Monthly Archives: August 2015

The Kaldor-Verdoorn Effect

Brian Romanchuk has a nice post on how the case for productivity is something which is overstated by economists. There’s less discussion in the econoblogosphere on this. Here I’ll add a few things with a slightly different perspective.

Sometime in the historic past, nations’ economies started diverging. Some nations’ fortunes rose while others lagged behind. Nations which became rich saw high rises in productivity. It’s easy to then conclude that productivity is the raison d’être for the success or failure of nations. In fact this is what Greg Mankiw says in his textbook Principles Of Macroeconomics, 7th Edition, page 13:

The differences in living standards around the world are staggering …

What explains these large differences in living standards among countries and over time? The answer is surprisingly simple. Almost all variation in living standards is attributable to differences in countries’ productivity—that is the amount of goods and services produced by each unit of labor input. In nations where workers can produce a large quantity of goods and services per hour, more people enjoy a high standard of living; in nations where workers are less productive, most people endure a more meager existence. Similarly, the growth rate of a nation’s productivity determines the growth of its average income.

The fundamental relationship between productivity and living standards is simple, but its implications are far-reaching. If productivity is the primary determinant of living standards, other explanations must be of secondary importance … some commentators have claimed that increased competition from Japan and other countries explained the slow growth in U.S. incomes during the 1970s and 1980s. Yet the real villain was not competition from abroad but flagging productivity growth in the United States.

[bold in original, italics mine]

So although it cannot be denied that rich nations have seen rise in productivity, the above story entirely misses the reverse causality – i.e., from production to productivity. And because of that, it entirely misses the cause of success and failure of nations.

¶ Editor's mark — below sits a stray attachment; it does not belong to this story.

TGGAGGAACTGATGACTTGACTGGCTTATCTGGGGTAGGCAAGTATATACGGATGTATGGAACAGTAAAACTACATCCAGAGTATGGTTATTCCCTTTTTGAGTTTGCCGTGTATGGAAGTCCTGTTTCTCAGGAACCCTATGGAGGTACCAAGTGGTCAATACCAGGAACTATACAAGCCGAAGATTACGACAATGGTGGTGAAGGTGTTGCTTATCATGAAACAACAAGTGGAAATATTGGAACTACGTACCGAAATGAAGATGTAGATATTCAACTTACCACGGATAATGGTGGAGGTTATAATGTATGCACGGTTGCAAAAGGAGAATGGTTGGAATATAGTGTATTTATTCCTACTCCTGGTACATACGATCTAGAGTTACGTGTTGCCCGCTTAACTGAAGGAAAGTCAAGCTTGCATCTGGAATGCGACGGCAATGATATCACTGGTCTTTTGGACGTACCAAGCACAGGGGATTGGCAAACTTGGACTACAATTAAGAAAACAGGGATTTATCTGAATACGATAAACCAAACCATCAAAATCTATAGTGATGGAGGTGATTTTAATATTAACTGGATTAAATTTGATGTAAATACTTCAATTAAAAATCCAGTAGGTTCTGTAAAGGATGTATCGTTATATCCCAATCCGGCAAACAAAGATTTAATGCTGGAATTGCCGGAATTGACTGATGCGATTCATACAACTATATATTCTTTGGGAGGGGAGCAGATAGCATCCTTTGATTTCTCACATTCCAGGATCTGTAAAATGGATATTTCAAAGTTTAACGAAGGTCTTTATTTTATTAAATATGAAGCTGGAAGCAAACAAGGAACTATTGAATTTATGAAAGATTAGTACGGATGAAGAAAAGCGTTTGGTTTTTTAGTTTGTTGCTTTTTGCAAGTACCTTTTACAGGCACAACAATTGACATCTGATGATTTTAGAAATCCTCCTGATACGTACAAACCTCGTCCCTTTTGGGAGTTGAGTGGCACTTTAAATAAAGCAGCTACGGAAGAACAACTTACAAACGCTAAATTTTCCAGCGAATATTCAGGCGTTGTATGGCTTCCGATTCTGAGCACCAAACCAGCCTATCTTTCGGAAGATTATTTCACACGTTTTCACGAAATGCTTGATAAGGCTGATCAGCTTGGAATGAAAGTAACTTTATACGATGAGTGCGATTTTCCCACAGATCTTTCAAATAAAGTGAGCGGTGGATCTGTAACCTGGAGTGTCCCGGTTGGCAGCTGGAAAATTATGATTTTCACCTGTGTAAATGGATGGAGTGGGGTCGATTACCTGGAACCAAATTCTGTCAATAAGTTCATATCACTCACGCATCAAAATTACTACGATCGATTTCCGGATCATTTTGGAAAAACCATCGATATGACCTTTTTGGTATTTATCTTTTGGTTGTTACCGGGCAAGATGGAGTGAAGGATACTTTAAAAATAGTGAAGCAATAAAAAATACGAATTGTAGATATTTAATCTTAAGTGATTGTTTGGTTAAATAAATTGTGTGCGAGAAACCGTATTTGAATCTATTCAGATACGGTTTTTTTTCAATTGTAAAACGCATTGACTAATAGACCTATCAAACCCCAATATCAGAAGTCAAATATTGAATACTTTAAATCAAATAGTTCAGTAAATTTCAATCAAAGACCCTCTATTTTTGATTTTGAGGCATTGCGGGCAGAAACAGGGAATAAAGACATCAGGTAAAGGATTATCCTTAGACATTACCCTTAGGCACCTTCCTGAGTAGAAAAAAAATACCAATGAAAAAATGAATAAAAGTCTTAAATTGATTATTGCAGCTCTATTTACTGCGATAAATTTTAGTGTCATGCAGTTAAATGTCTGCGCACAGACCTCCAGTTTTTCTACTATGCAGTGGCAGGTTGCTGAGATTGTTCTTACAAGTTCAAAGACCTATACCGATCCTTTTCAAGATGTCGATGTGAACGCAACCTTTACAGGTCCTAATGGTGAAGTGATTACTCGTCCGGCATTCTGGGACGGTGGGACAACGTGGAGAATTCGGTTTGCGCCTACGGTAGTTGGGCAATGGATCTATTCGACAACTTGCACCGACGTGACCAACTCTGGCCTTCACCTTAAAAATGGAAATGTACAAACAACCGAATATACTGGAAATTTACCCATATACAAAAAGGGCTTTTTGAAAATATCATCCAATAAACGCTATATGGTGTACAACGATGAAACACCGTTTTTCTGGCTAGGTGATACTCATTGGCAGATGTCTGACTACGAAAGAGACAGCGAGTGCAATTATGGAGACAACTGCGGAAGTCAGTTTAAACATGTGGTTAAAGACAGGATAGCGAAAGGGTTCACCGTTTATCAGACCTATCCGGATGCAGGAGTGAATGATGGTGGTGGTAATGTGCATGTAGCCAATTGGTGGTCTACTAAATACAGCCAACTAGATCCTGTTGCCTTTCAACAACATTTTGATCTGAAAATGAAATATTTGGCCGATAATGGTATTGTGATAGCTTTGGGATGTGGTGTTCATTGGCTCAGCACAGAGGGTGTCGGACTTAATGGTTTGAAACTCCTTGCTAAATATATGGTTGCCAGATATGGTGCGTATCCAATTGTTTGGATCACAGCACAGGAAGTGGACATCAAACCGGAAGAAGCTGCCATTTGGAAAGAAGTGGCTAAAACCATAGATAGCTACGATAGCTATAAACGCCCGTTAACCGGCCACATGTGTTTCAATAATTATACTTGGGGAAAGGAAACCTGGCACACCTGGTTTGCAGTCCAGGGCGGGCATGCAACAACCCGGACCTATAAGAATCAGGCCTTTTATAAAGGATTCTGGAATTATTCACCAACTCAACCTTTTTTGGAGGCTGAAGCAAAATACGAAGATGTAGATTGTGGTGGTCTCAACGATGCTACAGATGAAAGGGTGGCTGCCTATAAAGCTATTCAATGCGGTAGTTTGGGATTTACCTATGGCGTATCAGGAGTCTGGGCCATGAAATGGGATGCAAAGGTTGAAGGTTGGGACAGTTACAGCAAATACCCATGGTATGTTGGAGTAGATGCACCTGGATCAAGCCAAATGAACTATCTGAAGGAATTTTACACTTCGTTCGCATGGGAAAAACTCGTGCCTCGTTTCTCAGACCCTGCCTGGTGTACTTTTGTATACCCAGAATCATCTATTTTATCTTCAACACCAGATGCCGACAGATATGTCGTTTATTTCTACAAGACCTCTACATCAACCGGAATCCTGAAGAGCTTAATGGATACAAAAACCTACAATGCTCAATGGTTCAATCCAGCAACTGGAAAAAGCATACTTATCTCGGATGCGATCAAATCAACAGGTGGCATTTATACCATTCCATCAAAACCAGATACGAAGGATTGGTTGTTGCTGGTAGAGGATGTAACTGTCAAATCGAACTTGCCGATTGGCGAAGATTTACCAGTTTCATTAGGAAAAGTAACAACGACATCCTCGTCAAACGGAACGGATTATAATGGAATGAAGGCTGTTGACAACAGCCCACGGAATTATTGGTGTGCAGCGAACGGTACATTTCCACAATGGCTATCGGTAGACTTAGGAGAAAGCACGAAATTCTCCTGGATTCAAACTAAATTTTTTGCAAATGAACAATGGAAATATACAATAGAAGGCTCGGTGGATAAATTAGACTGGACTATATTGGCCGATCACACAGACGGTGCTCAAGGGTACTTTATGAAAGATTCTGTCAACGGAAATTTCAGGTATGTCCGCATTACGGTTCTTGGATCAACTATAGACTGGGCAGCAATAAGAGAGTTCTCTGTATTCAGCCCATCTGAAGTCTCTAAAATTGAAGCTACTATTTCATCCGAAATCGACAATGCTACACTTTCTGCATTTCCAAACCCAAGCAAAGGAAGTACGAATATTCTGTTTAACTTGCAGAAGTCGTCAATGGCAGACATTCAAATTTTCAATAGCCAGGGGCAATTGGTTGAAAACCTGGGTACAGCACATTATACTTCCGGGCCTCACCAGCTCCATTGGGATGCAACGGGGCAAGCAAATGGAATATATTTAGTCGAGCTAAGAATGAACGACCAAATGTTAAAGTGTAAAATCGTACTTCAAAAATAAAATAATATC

Nicholas Kaldor rediscovered the relation between rise in output and rise in productivity (which can be attributed to Petrus Johannes Verdoorn) in 1966 and interpreted the causality right: from rate of growth of production to the rate of growth of productivity. The main reason given was “learning by doing”.

This still leaves open the question about what determines production itself. Unlike the supply-side models of neoclassical theory, Kaldorians tell a story about a demand-led growth and the balance of payments constraint being the most important determinant of economic growth. Some nations had the fortune of growing fast earlier in history and in this process of cumulative causation became more competitive in the process. This not only increased their fortunes but immiserated other nations. This is because poor nations would get stuck with a balance of payments constraint and this would affect their competitiveness. Competitiveness can either be price-competitiveness or non-price competitiveness. Price competitiveness depends on pricing goods and services in international markets. This in turn depends on productivity. So nations which got an early lead in history saw rise in production and hence productivity via the Kaldor-Verdoorn process and also gained in price-competitiveness.

There is a feedback effect here. Do you see it? That’s circular and cumulative causation. The effect can be better understood by writing a model such as as done by Mark Setterfield in his chapter titled Endogenous Growth: A Kaldorian Approach in the book The Oxford Handbook Of Post-Keynesian Economics, Volume 1, Theory And Origins. 

Usually the story is told with price-competitiveness. I am unaware of any model which also includes non-price competitiveness in the story.